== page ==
ARRL November Sweepstakes Offers Two Weekends of Fun

The ARRL November Sweepstakes (SS) weekends again loom large on the amateur radio contest horizon. The CW weekend is November 2 – 4 — this weekend — while the phone weekend is November 16 – 18. Both events begin on Saturday at 2100 UTC and conclude on Monday at 0259 UTC. An Operating Guide that relates some of the history and evolution of these North American contests is available. SS offers operating categories for every preference. The goal for many seasoned SS operators is to complete a “clean sweep” by working all 83 ARRL and Radio Amateurs of Canada (RAC) sections. Sunday drivers may just want to dabble. Others enjoy trying to make a clean sweep by working one station in each section. Most SS operators, though, simply try to run up the contact and multiplier counts, staying in the chair for the full 24 (out of 30) allowable hours.Some multipliers are much rarer than others, although these can shift from one event to the next. Stations in Puerto Rico and the Virgin Islands have been absent in recent years after hurricanes devastated those areas. Northern Territories (NT) is often the most difficult, and for a while, it looked as though the NT mainstay, VY1AAA (at the Yukon Territory station of J. Allen, VY1JA), might not be on the air this month. Allen has stepped away from amateur radio, and his station was supposed to have been dismantled already. But circumstances changed, the VY1JA station is still intact, and Gerry Hull, W1VE/VE1RM, says he’ll be making the NT mult available to the SS multitude.

“100% I will be on with guns blazing, CW and SSB,” Hull told ARRL this week. “The big ‘if’ was getting J’s Alpha 9500 back in working order, and that happened last Friday. After that, we are done. So, a sweep will be possible.”

Hull will operate VY1AAA remotely from New Hampshire. He said that for the CW event this weekend, he’ll either stay very low in the band — the bottom 5 kHz — or operate above 40 kHz to avoid QRM. And while he’s a snappy CW operator, he promises to slow down for anyone.

“The trick will be finding my own Section,” Hull added. “Let’s see if the propagation gods are with us. I hope so, for this swan song.”

Once the VY1JA station is finally dismantled, VY1AAA will also be off the air, unless Hull is able to secure another station. Hull told ARRL earlier this year that he’s been searching for several months for another Northern Territories station that would be willing to host remote operation.

Allen cited long-term health issues and hearing loss for his decision to retire from ham radio, and his familiar VY1JA call sign will retire with him.

“The VY1AAA team is greatly saddened by this turn of events,” Hull said. “Hams around the world will surely miss J and the VY1AAA team on the bands. J has been an incredible friend and mentor.” Over the past 4 years, VY1AAA has logged more than 35,000 contacts, and QSL requests will continue to be honored, Hull said.

Operators with limited time to get on the air may want to raise the excitement level by “running” — i.e, calling CQ — a lot of stations or by operating later in the contest, when the SS regulars will be on the lookout for call signs they have not yet encountered.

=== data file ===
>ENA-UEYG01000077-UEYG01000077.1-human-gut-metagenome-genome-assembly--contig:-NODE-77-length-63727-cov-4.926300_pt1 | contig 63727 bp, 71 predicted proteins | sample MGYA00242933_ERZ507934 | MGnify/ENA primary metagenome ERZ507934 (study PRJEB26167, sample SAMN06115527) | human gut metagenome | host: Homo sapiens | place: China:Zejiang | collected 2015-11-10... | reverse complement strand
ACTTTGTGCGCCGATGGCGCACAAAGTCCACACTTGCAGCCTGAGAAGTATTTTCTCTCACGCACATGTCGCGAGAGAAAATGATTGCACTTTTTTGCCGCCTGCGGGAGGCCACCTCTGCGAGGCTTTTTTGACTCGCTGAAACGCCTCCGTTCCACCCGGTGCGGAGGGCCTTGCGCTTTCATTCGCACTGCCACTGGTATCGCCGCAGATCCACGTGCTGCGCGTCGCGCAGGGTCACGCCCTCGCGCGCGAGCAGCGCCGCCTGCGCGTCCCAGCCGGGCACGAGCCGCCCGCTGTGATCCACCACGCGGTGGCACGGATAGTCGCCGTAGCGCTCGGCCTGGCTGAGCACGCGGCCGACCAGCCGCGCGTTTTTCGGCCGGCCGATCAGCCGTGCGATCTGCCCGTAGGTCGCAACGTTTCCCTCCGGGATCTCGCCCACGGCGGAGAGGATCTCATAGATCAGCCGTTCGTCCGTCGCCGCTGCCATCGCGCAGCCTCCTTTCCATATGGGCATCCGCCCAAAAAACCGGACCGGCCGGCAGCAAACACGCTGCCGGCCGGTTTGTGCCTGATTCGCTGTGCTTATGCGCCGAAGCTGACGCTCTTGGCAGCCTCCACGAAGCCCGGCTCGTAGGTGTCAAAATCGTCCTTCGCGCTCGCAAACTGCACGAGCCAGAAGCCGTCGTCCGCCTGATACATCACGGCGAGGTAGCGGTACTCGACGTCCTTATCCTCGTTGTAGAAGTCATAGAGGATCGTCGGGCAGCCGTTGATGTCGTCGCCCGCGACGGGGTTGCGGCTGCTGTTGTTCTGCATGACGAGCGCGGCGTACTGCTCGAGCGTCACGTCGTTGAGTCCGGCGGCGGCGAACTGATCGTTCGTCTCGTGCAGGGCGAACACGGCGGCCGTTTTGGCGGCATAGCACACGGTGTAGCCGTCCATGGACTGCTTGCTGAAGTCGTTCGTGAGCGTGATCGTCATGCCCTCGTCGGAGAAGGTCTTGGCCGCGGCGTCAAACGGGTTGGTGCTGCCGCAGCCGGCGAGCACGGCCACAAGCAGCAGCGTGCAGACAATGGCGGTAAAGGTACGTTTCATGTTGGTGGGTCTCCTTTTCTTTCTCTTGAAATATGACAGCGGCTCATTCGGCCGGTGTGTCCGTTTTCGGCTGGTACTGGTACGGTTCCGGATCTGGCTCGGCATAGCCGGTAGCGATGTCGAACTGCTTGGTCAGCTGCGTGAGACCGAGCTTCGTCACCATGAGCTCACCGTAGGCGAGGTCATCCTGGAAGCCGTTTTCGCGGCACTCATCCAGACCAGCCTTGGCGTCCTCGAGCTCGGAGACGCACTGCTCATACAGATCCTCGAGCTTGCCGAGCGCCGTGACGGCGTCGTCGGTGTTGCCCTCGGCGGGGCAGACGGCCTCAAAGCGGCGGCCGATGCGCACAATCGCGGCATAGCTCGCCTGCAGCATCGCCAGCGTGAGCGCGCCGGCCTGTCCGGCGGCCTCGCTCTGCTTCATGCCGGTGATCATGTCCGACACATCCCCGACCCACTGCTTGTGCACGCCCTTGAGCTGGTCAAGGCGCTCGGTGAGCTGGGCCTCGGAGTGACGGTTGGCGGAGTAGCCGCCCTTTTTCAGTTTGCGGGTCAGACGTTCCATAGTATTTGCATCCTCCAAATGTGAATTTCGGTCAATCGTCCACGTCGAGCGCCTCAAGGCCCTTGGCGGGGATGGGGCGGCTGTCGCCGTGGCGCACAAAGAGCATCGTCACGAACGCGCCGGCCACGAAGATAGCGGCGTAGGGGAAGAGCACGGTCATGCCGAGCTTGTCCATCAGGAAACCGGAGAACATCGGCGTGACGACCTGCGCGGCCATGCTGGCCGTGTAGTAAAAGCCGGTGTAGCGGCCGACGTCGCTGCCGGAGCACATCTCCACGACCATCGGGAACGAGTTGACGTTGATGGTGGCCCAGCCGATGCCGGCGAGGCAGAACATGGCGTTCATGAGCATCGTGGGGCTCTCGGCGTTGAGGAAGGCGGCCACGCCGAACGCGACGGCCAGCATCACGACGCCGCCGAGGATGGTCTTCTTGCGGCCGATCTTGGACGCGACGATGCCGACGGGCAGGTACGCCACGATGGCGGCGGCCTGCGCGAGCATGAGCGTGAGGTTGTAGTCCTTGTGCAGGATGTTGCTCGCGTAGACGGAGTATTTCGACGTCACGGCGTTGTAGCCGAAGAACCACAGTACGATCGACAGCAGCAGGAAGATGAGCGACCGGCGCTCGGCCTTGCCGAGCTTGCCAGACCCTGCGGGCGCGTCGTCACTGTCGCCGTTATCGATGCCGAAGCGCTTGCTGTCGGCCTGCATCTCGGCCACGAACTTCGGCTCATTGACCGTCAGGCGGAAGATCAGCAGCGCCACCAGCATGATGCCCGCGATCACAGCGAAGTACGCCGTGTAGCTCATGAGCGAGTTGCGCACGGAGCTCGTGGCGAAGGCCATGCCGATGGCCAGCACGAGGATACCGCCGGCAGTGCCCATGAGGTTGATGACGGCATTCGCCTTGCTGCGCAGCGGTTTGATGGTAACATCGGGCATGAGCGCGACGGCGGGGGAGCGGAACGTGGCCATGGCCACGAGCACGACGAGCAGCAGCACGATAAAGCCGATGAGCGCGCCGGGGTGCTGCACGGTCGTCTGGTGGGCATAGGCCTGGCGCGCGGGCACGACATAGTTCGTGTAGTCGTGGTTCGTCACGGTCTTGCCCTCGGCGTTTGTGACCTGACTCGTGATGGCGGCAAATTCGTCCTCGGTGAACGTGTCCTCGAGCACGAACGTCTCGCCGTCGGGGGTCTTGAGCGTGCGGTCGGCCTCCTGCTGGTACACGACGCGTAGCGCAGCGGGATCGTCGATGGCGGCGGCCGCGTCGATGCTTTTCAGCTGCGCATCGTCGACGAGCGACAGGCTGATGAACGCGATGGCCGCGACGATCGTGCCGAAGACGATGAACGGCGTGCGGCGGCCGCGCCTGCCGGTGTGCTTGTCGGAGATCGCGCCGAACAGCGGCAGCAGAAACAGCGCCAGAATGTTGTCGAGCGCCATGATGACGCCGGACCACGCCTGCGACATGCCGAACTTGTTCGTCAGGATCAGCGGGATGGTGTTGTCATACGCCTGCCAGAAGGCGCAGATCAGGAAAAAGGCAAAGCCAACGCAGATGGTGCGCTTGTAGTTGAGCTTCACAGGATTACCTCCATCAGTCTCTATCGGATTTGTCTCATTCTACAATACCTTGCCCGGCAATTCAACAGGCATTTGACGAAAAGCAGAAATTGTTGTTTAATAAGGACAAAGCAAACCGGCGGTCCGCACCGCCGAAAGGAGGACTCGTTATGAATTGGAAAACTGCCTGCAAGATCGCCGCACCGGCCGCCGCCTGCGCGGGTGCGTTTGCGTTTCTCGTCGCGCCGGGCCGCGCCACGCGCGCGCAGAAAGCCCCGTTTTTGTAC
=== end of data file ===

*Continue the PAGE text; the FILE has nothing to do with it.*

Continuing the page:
For both the CW and phone events, stations exchange a sequential serial number (no leading zeros needed), an operating category (precedence), call sign, the last two digits of the year of first license for either operator or station (check), and ARRL/RAC Section.

Many areas of the US change from daylight saving time to standard time at 2 AM local time on November 3 by moving clocks back 1 hour. UTC is not affected. — Thanks to Gerry Hull, W1VE/VE1RM, and The ARRL Contest Update

Don’t Forget

Jamboree on the Air 2019

Jamboree-on-the-Air, or JOTA, is the largest Scouting event in the world. It is held annually the third full weekend in October. JOTA uses amateur radio to link Scouts and hams around the world, around the nation, and in your own community. This jamboree requires no travel, other than to a nearby amateur radio operator’s ham shack. Many times you can find the hams will come to you by setting up a station at your Scout camporee, at the park down the block, or perhaps at a ham shack already set up at your council’s camp.

Tell Me More

Scouts of any age can participate, from Cub Scouts to Boy Scouts and Venturers, including girls. Once at the ham radio station, the communication typically involves talking on a microphone and listening on the station speakers. However, many forms of specialized communication may also be taking place, such as video communication, digital communication (much like sending a message on your smartphone but transmitted by radio), or communication through a satellite relay or an earth-based relay (called a repeater). The exchanges include such information as name, location (called QTH in ham speak), Scout rank, age, and hobbies. The stations you’ll be communicating with can be across town, across the country, or even around the world! The World Scout Bureau reported that the 2017 JOTA-JOTI had over 1.5 million Scout participants from more than 160 countries.